This is something I wrote a couple years ago; it’s not finished.
First, I must explain to you the nature of Louisiana swamp roaches. I’m sure you’ve seen a roach, unless you’re from a state that has a rampant tick problem instead. Roaches are nasty, secretive little creatures that steal your food, stay in the kitchen, and scurry when the lights come on. They know their place in society: squishable bugs. Not so with swamp roaches. They are bold and rebellious. They defend their chunk of old pasta, the odd piece of carrot under the stove. They fight back. They fly. Not only do they fly, they fly at you. Not just at you, but at your face. This is very unsettling.
New tactics have been designed to fight these creatures. One method, developed and perfected over the years by my mother, is to yell at the roach while beating it with a large, heavy object. Her favorite phrase to yell is “Die, sucker, die,” which lets the roach know exactly what it is supposed to be doing in case he gets confused. She swears that the yelling is what kills him, not the shoe.
One experiment supports her theory. One night, while sitting on the couch, she noticed a roach near her feet and promptly dropped a dictionary on it, neglecting to instruct him on his duty of death. After picking the book up, she noticed she had severed the head, which was now two inches from the roach’s body. She did not dispose of this carnage immediately; she wanted to show off her trophy to my father when he got home. Five minutes later she noticed the body crawling toward the head. She leapt into action, letting out a high-pitched scream and pulling her feet onto the couch. She began to bludgeon the roach with a shoe, now being quite sure to yell, “Die! Die!” which he did. This is conclusive evidence that yelling instructions is crucial in swamp roach warfare.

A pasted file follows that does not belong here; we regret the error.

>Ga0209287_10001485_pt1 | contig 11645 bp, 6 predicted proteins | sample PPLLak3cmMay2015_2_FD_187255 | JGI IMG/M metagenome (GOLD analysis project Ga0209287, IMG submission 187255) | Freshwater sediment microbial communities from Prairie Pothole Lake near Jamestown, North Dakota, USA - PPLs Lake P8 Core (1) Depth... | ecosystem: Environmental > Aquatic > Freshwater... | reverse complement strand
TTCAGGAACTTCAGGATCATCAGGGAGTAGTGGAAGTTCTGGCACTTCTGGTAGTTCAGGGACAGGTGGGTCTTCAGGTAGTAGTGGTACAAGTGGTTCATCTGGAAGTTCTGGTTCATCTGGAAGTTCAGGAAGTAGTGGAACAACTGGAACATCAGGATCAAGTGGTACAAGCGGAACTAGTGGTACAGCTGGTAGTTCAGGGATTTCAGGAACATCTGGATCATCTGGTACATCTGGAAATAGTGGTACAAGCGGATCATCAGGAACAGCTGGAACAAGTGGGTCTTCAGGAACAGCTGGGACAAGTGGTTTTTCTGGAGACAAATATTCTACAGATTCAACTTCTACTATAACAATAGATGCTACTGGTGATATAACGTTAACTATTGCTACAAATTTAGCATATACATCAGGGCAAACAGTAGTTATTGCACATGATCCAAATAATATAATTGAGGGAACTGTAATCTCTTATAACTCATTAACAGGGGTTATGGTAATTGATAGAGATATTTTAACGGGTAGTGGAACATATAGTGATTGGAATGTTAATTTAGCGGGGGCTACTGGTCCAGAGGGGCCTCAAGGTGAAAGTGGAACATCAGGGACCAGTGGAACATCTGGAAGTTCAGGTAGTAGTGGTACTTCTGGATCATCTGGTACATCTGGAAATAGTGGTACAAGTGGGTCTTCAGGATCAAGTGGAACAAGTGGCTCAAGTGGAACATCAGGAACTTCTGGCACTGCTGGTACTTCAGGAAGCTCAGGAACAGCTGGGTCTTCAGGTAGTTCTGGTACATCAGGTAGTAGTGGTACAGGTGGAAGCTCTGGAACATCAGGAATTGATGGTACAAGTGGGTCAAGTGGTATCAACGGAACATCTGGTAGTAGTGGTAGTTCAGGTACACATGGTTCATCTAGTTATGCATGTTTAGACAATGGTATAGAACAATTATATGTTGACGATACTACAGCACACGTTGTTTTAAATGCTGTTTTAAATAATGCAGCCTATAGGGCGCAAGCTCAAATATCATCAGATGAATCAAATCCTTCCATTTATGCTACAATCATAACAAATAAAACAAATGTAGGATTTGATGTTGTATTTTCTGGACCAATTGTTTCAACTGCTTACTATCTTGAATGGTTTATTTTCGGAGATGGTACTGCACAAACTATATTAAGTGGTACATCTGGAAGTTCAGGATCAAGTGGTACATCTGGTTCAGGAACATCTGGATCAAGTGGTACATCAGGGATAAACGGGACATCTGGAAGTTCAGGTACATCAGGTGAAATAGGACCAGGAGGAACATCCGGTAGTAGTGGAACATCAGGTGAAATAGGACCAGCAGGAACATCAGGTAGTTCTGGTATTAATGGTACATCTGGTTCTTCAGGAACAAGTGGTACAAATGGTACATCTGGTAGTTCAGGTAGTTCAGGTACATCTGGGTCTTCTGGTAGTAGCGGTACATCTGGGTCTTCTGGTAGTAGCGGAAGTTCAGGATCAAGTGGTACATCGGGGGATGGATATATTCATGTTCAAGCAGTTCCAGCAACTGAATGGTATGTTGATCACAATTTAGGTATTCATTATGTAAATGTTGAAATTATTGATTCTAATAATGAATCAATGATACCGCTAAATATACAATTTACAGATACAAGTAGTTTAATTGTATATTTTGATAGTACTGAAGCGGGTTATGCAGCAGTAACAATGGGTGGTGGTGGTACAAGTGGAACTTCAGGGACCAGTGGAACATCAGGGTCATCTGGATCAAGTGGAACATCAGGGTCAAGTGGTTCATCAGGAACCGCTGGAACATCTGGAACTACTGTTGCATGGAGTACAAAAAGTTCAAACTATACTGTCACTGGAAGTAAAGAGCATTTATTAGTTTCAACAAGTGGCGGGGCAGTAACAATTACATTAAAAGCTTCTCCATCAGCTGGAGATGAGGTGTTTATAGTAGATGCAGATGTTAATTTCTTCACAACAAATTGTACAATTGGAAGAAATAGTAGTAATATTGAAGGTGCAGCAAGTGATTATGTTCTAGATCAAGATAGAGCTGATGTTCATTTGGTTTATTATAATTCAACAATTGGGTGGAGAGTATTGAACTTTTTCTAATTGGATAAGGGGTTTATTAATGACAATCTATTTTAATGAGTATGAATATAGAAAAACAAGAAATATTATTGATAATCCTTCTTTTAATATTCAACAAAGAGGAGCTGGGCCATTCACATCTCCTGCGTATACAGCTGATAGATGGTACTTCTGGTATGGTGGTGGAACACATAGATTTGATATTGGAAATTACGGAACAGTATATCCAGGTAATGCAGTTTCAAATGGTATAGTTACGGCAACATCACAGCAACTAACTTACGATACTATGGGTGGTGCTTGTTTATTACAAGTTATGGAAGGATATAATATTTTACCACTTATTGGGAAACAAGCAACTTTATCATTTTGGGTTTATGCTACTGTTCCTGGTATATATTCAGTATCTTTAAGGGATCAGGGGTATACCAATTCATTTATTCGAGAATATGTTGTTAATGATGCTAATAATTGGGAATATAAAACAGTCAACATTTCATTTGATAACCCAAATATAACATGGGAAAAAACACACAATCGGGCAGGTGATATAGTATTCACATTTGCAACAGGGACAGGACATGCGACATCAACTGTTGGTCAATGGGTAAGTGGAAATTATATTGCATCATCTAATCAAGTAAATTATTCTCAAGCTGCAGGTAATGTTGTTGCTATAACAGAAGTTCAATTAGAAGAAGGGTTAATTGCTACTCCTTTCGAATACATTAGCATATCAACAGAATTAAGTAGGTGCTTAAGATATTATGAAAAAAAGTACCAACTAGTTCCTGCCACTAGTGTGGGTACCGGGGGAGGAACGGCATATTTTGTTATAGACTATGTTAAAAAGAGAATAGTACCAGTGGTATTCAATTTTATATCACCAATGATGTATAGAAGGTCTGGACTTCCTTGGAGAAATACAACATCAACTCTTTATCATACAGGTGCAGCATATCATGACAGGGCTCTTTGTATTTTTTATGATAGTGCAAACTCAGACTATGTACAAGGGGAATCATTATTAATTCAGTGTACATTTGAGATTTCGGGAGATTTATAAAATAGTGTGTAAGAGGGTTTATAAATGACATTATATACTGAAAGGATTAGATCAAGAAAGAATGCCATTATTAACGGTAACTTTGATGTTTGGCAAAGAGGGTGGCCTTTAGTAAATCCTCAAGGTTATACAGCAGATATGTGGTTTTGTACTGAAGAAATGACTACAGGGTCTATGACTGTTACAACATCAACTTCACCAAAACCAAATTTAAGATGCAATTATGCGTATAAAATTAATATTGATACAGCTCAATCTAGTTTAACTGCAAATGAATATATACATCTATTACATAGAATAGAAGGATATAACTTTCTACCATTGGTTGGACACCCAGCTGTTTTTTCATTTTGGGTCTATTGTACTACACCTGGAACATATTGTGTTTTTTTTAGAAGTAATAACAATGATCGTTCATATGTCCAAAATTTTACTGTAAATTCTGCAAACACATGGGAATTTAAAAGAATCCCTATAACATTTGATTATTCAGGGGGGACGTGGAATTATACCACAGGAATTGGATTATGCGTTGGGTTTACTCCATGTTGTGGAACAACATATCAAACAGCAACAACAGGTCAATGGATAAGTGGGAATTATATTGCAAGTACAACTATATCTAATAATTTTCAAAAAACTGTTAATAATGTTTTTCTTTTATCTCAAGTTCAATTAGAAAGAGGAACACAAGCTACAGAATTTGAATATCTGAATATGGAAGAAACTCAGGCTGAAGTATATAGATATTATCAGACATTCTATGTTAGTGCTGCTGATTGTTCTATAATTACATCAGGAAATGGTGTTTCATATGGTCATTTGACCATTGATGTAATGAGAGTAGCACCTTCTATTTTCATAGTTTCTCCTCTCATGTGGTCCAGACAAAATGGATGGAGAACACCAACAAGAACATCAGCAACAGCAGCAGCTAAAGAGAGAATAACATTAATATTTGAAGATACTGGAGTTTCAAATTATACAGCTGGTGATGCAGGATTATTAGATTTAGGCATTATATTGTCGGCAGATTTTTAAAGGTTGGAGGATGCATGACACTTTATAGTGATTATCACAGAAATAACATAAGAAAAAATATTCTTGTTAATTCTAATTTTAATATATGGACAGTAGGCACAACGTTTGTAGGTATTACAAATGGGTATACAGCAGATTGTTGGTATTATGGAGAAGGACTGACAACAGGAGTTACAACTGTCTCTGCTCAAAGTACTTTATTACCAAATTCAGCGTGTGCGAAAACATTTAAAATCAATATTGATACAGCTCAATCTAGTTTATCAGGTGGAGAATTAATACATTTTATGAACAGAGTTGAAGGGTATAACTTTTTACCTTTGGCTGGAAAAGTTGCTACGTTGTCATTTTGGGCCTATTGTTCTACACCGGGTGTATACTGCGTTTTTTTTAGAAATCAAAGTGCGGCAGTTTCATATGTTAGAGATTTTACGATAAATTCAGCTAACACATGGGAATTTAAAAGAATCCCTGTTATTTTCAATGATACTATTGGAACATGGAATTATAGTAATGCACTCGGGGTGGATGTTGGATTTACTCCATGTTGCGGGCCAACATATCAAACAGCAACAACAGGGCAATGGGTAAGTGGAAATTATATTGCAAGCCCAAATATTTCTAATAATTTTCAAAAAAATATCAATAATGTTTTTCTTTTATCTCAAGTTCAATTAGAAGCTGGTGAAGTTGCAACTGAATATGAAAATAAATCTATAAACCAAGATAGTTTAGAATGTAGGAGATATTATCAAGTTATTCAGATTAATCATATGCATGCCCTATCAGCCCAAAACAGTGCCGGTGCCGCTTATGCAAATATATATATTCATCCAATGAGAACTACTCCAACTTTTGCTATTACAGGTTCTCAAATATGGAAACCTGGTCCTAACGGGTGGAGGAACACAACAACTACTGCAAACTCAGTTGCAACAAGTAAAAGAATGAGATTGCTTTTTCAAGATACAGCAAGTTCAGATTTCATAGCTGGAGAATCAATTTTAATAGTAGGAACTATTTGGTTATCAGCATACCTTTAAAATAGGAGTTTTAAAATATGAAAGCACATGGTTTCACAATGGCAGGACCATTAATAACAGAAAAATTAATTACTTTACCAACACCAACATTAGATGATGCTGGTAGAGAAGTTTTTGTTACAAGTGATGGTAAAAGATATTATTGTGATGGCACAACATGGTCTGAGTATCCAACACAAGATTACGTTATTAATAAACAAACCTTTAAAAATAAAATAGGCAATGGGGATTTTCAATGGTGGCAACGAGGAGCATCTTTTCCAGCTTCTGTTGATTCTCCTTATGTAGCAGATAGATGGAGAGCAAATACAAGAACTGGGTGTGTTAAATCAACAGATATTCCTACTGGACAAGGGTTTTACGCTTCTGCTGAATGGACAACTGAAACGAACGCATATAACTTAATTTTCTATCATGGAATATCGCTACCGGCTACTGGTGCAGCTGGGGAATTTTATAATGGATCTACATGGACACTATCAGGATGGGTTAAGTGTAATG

I have a slightly different method. I grab any spray bottle that could contain a potentially lethal substance, such as hairspray or Pledge, aim in the general direction of the roach and spray forcefully. I then walk briskly (okay, I’m running) in the opposite direction and hide, taking care to keep my eyes closed and my hands over my face. This allows me to strategically bump into walls as I make my retreat, which I’m sure lets the roach know I’m a force to be reckoned with.